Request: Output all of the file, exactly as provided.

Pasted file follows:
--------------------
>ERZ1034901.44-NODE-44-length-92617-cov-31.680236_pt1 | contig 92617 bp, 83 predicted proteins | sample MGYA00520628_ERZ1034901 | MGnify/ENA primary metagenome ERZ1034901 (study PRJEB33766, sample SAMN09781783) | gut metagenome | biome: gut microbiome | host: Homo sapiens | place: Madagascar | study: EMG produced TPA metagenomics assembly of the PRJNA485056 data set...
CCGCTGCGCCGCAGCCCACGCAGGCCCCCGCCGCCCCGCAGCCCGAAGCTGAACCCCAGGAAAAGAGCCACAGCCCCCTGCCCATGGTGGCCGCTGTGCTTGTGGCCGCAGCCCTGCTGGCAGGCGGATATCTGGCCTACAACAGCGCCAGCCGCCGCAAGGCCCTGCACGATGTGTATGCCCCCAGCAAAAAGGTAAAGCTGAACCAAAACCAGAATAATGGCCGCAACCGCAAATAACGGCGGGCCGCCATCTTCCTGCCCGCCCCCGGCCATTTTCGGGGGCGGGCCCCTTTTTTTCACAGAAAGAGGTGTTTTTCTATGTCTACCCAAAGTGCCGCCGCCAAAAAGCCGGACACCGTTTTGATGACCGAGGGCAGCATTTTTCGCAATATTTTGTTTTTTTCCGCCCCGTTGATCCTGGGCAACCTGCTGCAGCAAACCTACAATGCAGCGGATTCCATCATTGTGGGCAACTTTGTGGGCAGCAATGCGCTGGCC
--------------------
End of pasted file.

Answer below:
>ERZ1034901.44-NODE-44-length-92617-cov-31.680236_pt1 | contig 92617 bp, 83 predicted proteins | sample MGYA00520628_ERZ1034901 | MGnify/ENA primary metagenome ERZ1034901 (study PRJEB33766, sample SAMN09781783) | gut metagenome | biome: gut microbiome | host: Homo sapiens | place: Madagascar | study: EMG produced TPA metagenomics assembly of the PRJNA485056 data set...
CCGCTGCGCCGCAGCCCACGCAGGCCCCCGCCGCCCCGCAGCCCGAAGCTGAACCCCAGGAAAAGAGCCACAGCCCCCTGCCCATGGTGGCCGCTGTGCTTGTGGCCGCAGCCCTGCTGGCAGGCGGATATCTGGCCTACAACAGCGCCAGCCGCCGCAAGGCCCTGCACGATGTGTATGCCCCCAGCAAAAAGGTAAAGCTGAACCAAAACCAGAATAATGGCCGCAACCGCAAATAACGGCGGGCCGCCATCTTCCTGCCCGCCCCCGGCCATTTTCGGGGGCGGGCCCCTTTTTTTCACAGAAAGAGGTGTTTTTCTATGTCTACCCAAAGTGCCGCCGCCAAAAAGCCGGACACCGTTTTGATGACCGAGGGCAGCATTTTTCGCAATATTTTGTTTTTTTCCGCCCCGTTGATCCTGGGCAACCTGCTGCAGCAAACCTACAATGCAGCGGATTCCATCATTGTGGGCAACTTTGTGGGCAGCAATGCGCTGGCC